It's Law! How to Reach the Right Donor Profile for IRA-Funded CGAs and CRTs
The President has signed the government spending bill that authorizes IRA-funded legacy gifts. Now is the time to start talking with your donors and clients about this new giving opportunity.
Overview of the New Law
The new law permits an IRA owner age 70½ or older to make a one-time qualified charitable distribution (QCD) of up to $50,000 from an IRA to fund a charitable life income gift vehicle including an immediate payment charitable gift annuity, a charitable remainder annuity trust or a charitable remainder unitrust. Payments can be made to a donor and/or donor's spouse. The gift is not tax deductible.
IRA Expanded Giving
Americans hold trillions of dollars in IRAs, much of which they may never spend in their lifetimes. The new law permits an IRA owner to make a gift from retirement funds that they may be hesitant to make from their disposable income in a down market. Charitably-minded donors and clients may find an IRA-funded gift annuity to be an attractive new avenue to achieve their goals.
Gift Annuity Donor Profile
Because $50,000 would be a low funding amount for a charitable remainder trust, most IRA owners will choose to fund charitable gift annuities (CGAs). According to the American Council on Gift Annuities (ACGA), the average age for a CGA donor is age 79. The top profile for IRA-funded CGAs will be seniors who are charitably minded.
The payments from a $50,000 CGA will be modest, as most charities follow the ACGA suggested maximum payout rates. The most common marketing point for CGAs is to talk about the security of fixed lifetime payments. Current CGA annuitants are some of the best prospects, because they already know the benefits and can be approached to make a repeat gift. Another idea is to illustrate how creating a series of CGAs (including a one-time gift from an IRA) can build a stream of current and future payments.
Many of your best prospects for IRA legacy gifts will be seniors who are nonitemizers. These individuals currently make charitable gifts and receive no tax benefits. One benefit is that the IRA distribution made directly to fund a CGA is not included in taxable income. The income payments from the CGA will be fully taxable as they are received by the annuitant.
What About Charitable Remainder Trusts?
Will we see many IRA-funded charitable remainder trusts (CRTs)? It seems unlikely. This is because most trust administrators will not trustee a CRT below $100,000. Also, many charities’ gift acceptance policies set a $100,000 minimum for CRTs if the organization is the trustee. There is also the possibility that a donor can self-trustee, but this is not advisable without the assistance of investment and administration professionals, particularly because of the complexity of CRT accounting.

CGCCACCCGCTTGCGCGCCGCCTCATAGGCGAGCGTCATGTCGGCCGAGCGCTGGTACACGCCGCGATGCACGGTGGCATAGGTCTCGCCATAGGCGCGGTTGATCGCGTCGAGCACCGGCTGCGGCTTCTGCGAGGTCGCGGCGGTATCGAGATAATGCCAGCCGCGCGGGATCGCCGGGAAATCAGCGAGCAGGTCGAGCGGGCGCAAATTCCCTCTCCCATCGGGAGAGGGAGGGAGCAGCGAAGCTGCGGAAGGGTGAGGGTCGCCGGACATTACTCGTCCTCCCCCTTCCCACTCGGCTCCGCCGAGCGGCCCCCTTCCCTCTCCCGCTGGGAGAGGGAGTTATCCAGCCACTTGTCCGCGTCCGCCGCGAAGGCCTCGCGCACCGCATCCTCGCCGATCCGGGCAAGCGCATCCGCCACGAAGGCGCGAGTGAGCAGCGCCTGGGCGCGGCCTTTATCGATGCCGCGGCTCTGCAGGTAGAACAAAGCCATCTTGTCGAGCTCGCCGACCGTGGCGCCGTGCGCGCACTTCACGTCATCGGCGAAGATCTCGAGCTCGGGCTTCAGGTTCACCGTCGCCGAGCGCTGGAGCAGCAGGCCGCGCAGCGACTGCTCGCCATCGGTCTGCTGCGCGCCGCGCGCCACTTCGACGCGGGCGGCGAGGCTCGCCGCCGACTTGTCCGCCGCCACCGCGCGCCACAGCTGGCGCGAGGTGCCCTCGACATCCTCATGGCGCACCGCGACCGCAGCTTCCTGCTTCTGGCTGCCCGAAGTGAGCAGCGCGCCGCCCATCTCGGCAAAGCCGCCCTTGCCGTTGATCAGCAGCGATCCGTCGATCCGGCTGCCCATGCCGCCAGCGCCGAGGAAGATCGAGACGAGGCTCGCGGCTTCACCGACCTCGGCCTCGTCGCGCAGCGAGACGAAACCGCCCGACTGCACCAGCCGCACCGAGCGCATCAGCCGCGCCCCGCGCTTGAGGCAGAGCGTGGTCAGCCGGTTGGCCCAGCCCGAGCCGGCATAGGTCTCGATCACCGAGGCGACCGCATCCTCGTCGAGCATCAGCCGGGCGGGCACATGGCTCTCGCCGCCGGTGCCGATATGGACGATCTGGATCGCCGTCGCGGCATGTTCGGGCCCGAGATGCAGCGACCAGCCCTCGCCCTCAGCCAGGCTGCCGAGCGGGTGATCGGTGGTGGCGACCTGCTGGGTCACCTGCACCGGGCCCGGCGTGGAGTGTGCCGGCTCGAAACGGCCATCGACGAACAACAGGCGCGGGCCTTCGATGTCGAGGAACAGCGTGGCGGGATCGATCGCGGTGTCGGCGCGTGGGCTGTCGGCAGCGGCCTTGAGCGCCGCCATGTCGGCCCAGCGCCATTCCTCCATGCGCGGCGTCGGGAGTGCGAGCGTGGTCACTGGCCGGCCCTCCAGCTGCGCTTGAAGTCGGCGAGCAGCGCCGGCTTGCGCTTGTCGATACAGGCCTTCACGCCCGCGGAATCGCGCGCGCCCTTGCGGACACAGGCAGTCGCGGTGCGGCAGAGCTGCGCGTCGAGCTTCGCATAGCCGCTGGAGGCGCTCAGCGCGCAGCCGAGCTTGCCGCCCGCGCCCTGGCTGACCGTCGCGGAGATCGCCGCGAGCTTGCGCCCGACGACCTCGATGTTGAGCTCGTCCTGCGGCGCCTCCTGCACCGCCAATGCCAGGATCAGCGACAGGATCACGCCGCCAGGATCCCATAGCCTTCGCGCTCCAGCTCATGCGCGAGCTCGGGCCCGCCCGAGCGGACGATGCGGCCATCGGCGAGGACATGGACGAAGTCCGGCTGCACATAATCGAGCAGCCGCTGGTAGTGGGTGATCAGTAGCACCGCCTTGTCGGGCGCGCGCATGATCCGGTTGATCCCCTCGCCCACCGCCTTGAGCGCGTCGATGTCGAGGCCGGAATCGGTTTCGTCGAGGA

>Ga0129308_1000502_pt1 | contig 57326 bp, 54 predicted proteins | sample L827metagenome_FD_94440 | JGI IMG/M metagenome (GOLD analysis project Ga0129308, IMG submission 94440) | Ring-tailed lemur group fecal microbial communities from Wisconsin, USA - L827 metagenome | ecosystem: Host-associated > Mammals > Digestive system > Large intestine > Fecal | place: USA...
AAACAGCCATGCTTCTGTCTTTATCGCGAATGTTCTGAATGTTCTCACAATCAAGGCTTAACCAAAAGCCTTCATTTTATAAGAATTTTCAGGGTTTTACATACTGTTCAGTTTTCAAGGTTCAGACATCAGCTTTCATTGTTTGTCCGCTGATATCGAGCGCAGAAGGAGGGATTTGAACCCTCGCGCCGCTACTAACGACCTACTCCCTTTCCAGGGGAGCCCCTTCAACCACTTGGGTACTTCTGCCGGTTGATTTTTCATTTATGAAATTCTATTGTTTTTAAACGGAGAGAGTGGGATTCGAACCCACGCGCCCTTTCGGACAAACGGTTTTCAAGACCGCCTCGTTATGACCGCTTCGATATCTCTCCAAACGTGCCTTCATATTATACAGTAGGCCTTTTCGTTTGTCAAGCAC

There are some charities with gift acceptance policies that set CRT gift minimums at $50,000. In my experience, these are organizations with the financial expertise to act as trustee. One question is whether the large trust administration companies will relax their minimums and take on administration for smaller CRTs permitted under the new law.
There are other questions that have been raised, such as whether a donor and spouse can each fund the same CRT with a one-time $50,000 IRA gift. This would increase the CRT funding amount to a level that many trust companies would administer. The new law does not permit an IRA gift made as an addition to an existing CRT. It states that the split-interest trust can only hold IRA dollars. The CRT would need to be a new CRT funded with IRA dollars, but it seems possible that a married couple could simultaneously fund the same CRT with their separate $50,000 IRAs.
I am certain we will be hearing about more ideas and interpretations of the new law as nonprofits and advisors begin talking with their donors and clients about the possibilities. I am hopeful we will receive guidance on some of the gray areas from Congress and Treasury. While the new law is not everything the philanthropy industry could have hoped for, it is a good start. Plans for future expansion are already in the works, creating greater possibilities and gift opportunities to help Americans support the charitable causes they love.
The above information is provided for educational purposes. Nothing in this article constitutes tax, financial or legal advice.